Operation Cast Lead in Gaza. This greatly damaged Abbas' standing
in Palestinian public opinion. The Americans had engendered a
feeling in Abbas' office that this time the administration was
serious in its determination to apply pressure on Israel to stop all
construction over the Green Line. President Obama, his Secretary of
State and Middle East Envoy were the ones who, over and over, said
they were demanding this as part of the first stage of the Roadmap
peace plan. The moment they came to an agreement with Israel on a
partial construction freeze, they left Abu Mazen high and dry. He
was up a tree they had helped him climb. The embarrassing situation
in which Abbas finds himself may leave him feeling more than a
little betrayed. This helps explain his implied threat in the
course of a weekend conversation with Obama that he would not submit
his candidacy for the presidency in the upcoming Palestinian
elections -- in other words, he would resign. A high-ranking figure
in Fatah explained the situation well when asked about it by
HaQaretz: QYou can remain calm. On our side, no senior official
resigns.

III. "Let Palestinians Challenge their Leadership"

The conservative, independent Jerusalem Post editorialized (10/28):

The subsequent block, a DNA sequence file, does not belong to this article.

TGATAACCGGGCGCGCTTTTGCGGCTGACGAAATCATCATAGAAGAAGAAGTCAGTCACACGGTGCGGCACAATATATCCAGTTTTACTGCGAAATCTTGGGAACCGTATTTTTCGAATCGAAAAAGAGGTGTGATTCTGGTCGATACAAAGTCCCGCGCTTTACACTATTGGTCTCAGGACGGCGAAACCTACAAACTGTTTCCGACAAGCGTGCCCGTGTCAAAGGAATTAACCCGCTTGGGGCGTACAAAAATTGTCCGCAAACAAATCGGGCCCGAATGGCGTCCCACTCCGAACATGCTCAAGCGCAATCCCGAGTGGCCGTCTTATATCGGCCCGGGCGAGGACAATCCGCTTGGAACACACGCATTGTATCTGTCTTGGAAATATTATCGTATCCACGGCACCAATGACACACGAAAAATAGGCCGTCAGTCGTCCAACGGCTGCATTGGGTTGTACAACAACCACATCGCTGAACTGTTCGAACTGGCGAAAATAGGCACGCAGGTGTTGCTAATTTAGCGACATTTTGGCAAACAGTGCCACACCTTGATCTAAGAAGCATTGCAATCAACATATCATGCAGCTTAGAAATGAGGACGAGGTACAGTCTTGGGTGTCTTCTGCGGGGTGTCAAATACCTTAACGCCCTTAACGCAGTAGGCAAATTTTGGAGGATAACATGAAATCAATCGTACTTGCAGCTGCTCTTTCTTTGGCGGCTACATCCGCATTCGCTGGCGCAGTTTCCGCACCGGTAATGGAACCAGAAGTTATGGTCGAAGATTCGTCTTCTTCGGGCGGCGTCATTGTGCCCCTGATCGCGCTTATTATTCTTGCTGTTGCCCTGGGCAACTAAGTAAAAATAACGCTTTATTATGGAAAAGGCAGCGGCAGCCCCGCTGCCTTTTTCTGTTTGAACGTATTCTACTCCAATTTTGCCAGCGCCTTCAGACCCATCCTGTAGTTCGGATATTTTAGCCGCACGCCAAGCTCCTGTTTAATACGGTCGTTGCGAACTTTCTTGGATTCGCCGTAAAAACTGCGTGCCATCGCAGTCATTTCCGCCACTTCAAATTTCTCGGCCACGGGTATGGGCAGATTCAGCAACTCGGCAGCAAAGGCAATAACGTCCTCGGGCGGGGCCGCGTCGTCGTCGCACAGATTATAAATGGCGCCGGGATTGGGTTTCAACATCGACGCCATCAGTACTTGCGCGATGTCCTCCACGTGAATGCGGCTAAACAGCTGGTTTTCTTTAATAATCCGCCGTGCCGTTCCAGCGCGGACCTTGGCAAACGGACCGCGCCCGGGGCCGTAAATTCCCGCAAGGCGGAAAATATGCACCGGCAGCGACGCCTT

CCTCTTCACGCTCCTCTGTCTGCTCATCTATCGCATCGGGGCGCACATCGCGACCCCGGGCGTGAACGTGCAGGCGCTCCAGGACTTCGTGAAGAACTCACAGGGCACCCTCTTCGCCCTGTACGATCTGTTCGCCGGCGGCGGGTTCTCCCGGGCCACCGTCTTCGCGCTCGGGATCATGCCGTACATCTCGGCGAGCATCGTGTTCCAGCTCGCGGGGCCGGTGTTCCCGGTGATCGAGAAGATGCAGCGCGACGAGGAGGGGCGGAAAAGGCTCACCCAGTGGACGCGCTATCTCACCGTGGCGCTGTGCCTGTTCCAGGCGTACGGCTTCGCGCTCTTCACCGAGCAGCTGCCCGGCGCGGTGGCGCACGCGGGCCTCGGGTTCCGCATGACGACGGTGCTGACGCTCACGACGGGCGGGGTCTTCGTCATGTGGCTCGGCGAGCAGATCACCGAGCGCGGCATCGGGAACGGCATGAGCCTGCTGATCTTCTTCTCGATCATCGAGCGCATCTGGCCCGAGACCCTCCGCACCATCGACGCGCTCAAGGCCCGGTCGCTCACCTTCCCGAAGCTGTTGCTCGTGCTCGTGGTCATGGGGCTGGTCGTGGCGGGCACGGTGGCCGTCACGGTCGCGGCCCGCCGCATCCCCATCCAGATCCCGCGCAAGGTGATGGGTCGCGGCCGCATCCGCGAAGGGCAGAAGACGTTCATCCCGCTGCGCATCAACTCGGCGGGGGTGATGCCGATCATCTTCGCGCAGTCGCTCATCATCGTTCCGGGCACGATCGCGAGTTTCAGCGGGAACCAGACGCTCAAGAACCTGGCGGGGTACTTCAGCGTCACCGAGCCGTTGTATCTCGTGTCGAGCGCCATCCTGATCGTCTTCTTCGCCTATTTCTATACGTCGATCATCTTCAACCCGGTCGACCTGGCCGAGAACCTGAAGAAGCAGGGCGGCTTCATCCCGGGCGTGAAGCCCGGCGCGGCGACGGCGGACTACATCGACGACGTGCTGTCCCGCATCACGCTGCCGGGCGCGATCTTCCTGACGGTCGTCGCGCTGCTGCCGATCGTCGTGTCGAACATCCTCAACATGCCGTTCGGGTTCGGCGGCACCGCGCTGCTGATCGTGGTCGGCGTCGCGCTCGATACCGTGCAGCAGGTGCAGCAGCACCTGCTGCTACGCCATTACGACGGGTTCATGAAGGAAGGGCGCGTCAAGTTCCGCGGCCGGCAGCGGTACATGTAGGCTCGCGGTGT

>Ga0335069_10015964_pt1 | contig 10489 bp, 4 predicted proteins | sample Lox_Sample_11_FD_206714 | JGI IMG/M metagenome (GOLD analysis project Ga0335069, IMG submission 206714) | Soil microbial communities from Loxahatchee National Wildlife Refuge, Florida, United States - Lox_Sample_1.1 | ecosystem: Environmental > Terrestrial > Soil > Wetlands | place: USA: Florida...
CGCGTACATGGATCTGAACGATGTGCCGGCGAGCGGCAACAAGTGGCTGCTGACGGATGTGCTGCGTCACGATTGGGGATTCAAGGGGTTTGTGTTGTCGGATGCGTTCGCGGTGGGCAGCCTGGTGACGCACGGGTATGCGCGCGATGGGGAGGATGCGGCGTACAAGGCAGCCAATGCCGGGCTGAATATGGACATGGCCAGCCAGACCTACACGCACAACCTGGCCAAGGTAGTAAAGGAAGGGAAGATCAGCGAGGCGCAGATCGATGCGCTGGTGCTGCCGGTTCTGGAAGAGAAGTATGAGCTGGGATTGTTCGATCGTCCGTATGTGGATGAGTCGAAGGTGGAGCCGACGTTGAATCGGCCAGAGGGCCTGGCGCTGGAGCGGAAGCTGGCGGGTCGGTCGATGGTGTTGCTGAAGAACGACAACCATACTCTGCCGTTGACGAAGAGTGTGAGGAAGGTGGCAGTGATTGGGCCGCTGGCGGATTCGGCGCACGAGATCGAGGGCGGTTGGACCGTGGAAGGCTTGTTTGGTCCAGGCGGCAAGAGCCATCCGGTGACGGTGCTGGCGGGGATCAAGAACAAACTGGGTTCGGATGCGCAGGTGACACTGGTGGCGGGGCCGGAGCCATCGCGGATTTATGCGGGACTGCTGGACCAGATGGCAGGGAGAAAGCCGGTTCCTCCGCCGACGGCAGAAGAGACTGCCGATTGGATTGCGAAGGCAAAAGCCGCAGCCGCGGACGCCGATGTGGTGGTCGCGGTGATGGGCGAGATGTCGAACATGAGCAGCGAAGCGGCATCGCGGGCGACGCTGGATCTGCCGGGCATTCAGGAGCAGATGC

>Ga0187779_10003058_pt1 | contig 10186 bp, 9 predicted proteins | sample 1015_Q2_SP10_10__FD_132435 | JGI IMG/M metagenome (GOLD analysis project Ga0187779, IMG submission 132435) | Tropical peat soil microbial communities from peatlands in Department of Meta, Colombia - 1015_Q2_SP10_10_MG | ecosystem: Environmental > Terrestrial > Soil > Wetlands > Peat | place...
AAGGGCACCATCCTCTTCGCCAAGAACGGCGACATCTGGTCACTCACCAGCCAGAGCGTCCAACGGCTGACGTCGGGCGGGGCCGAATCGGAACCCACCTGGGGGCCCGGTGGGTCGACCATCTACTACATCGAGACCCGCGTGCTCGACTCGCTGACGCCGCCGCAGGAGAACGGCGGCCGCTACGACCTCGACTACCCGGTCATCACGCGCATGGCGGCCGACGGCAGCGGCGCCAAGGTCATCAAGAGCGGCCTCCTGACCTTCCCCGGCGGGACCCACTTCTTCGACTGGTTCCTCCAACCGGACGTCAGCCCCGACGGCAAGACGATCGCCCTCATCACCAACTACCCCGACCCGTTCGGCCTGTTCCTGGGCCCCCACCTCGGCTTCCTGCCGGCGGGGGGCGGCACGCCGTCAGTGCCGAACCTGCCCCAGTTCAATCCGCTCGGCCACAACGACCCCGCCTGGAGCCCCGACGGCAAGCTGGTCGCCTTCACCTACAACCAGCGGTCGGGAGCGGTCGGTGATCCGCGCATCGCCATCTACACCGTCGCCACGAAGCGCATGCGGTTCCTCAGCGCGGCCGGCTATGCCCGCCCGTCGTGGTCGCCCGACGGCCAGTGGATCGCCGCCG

QIt is simply undeniable: neither Fatah's crooked, dead hand nor
Hamas's firm grasp of belligerent medievalism is going to lay the
groundwork for a viable Palestinian state. What to do? One way
forward is to let the Palestinian Authority die a natural death and
encourage its replacement with a completely new, apolitical, and
technocratic provisional Palestinian government. Its task, with
Europeans playing a trusteeship role, would be political
institution-building, socialization toward tolerance, the
development of transparent government, and day-to-day administration
of Palestinian affairs. Such a provisional government would also

TEL AVIV 00002376 006 OF 007


assume the PLO's legal standing as representing the Palestinians.
But the idea would work only if the Palestinians -- perhaps via a
referendum in both the West Bank and Gaza -- were given the chance
to embrace a new beginning... and did so. A recent New York Times
dispatch from Gaza revealed just how fed up modernizing Palestinian